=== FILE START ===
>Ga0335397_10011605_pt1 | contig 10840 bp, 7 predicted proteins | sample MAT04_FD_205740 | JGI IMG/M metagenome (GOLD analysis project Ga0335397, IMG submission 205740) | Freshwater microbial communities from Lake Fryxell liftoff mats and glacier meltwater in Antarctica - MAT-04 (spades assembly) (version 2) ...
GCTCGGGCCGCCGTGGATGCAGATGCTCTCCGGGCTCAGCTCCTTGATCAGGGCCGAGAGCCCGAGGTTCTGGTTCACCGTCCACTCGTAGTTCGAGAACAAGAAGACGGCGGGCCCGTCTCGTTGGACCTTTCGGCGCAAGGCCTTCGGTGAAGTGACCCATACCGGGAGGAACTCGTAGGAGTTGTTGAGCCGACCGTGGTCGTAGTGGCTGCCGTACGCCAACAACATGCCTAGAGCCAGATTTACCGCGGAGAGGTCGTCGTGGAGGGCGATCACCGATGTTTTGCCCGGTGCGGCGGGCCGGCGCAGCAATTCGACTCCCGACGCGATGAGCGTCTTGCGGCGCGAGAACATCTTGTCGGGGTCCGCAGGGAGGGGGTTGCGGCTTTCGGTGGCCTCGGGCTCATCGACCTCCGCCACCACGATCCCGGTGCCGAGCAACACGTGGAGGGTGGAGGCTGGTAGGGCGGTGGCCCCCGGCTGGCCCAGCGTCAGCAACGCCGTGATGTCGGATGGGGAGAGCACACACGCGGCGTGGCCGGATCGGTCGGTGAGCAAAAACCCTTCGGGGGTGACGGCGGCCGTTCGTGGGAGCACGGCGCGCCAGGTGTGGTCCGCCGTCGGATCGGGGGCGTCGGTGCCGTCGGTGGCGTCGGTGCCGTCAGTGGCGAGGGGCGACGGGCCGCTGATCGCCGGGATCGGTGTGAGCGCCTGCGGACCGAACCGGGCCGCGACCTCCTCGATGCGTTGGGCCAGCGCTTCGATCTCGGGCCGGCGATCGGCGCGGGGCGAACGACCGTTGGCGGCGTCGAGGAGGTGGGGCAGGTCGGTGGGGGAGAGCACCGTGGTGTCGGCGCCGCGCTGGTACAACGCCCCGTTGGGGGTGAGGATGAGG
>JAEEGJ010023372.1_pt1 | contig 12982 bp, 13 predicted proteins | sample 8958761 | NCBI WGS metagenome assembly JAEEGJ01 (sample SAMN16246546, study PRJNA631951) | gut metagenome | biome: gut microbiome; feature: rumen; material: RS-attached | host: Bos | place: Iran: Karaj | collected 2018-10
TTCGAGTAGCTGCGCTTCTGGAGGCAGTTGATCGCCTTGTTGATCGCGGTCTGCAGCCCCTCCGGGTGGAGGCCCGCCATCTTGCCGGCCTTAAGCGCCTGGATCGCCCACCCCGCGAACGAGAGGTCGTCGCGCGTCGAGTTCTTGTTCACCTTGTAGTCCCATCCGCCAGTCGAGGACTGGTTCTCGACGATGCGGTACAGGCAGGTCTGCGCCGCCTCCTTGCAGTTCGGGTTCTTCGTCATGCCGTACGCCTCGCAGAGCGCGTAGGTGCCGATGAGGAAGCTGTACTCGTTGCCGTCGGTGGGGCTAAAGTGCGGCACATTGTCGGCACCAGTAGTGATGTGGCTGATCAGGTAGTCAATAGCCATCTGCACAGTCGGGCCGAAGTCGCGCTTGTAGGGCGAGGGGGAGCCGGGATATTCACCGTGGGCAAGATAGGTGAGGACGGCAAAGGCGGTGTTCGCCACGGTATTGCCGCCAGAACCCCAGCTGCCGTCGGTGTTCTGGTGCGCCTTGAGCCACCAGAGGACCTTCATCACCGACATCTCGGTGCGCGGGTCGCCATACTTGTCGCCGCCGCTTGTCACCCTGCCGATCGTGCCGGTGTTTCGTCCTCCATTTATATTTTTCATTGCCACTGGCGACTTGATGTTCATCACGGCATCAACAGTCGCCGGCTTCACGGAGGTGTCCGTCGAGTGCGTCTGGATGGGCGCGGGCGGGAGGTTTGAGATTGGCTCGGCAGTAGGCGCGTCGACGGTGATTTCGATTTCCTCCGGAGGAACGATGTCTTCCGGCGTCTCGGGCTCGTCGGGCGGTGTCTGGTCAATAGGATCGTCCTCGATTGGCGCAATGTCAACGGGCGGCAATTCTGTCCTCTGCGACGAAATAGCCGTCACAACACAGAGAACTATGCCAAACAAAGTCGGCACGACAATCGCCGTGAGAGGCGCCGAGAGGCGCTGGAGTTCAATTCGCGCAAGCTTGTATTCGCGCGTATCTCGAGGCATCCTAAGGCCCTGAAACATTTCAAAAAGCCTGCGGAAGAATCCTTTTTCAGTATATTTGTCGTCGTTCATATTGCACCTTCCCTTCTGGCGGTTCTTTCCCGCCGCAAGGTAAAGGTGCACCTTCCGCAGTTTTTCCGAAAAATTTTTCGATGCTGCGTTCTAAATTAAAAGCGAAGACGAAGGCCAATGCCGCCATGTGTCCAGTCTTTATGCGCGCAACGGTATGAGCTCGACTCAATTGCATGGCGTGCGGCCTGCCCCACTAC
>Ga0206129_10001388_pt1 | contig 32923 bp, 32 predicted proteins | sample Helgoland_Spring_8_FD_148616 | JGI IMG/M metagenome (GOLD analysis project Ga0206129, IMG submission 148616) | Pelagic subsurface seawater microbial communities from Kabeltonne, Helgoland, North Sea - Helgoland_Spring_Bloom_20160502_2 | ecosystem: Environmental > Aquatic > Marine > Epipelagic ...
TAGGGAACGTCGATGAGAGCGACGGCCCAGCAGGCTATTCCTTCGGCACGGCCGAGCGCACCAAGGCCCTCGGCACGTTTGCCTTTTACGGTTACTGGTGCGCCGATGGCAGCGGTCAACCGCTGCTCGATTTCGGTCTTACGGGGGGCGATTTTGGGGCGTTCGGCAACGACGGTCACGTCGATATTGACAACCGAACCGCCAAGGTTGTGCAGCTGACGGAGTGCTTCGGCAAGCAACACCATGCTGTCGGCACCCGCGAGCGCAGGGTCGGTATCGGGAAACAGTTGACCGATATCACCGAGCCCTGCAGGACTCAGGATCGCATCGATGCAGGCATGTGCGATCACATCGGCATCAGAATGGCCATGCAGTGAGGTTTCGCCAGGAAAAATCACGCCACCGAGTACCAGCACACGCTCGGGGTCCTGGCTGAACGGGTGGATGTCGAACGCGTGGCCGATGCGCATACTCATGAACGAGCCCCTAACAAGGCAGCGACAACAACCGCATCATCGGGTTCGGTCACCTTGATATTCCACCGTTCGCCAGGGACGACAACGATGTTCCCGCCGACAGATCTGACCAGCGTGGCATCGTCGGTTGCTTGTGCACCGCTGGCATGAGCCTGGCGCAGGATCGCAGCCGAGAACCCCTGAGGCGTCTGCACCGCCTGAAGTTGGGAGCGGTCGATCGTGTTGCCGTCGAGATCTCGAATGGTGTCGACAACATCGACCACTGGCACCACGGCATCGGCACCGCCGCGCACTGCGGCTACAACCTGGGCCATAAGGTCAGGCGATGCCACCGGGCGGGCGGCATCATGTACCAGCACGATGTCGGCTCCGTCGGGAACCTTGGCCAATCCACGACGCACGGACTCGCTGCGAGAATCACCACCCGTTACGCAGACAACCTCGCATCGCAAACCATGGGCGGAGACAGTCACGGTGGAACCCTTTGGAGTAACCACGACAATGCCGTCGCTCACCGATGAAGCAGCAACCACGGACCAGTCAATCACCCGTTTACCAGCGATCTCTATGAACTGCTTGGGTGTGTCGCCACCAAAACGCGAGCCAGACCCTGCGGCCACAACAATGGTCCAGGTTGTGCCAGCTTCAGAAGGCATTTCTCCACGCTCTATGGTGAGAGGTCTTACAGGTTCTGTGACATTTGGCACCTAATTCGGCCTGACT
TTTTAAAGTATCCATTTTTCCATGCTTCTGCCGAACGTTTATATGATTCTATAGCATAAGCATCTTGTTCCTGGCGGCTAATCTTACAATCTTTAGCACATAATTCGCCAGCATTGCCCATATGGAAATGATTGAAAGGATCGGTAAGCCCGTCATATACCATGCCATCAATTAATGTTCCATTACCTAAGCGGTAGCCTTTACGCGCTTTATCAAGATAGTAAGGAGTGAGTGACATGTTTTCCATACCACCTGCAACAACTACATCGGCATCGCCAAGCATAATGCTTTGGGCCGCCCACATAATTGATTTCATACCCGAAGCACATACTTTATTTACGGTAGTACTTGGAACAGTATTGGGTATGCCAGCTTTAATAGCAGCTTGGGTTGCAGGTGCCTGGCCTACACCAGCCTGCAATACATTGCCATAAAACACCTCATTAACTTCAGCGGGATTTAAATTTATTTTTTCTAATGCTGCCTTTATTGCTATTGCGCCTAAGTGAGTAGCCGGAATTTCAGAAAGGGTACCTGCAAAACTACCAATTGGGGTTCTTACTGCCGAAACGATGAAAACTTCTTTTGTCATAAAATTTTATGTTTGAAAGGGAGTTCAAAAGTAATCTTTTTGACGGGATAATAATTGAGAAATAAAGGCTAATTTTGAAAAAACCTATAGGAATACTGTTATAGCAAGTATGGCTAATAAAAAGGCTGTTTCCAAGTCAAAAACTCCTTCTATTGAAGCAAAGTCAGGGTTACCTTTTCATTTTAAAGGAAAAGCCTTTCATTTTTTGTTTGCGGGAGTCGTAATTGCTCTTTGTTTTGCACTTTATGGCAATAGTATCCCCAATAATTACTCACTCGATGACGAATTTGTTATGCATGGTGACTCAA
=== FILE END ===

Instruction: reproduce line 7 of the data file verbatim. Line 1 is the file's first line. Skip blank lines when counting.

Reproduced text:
TTTTAAAGTATCCATTTTTCCATGCTTCTGCCGAACGTTTATATGATTCTATAGCATAAGCATCTTGTTCCTGGCGGCTAATCTTACAATCTTTAGCACATAATTCGCCAGCATTGCCCATATGGAAATGATTGAAAGGATCGGTAAGCCCGTCATATACCATGCCATCAATTAATGTTCCATTACCTAAGCGGTAGCCTTTACGCGCTTTATCAAGATAGTAAGGAGTGAGTGACATGTTTTCCATACCACCTGCAACAACTACATCGGCATCGCCAAGCATAATGCTTTGGGCCGCCCACATAATTGATTTCATACCCGAAGCACATACTTTATTTACGGTAGTACTTGGAACAGTATTGGGTATGCCAGCTTTAATAGCAGCTTGGGTTGCAGGTGCCTGGCCTACACCAGCCTGCAATACATTGCCATAAAACACCTCATTAACTTCAGCGGGATTTAAATTTATTTTTTCTAATGCTGCCTTTATTGCTATTGCGCCTAAGTGAGTAGCCGGAATTTCAGAAAGGGTACCTGCAAAACTACCAATTGGGGTTCTTACTGCCGAAACGATGAAAACTTCTTTTGTCATAAAATTTTATGTTTGAAAGGGAGTTCAAAAGTAATCTTTTTGACGGGATAATAATTGAGAAATAAAGGCTAATTTTGAAAAAACCTATAGGAATACTGTTATAGCAAGTATGGCTAATAAAAAGGCTGTTTCCAAGTCAAAAACTCCTTCTATTGAAGCAAAGTCAGGGTTACCTTTTCATTTTAAAGGAAAAGCCTTTCATTTTTTGTTTGCGGGAGTCGTAATTGCTCTTTGTTTTGCACTTTATGGCAATAGTATCCCCAATAATTACTCACTCGATGACGAATTTGTTATGCATGGTGACTCAA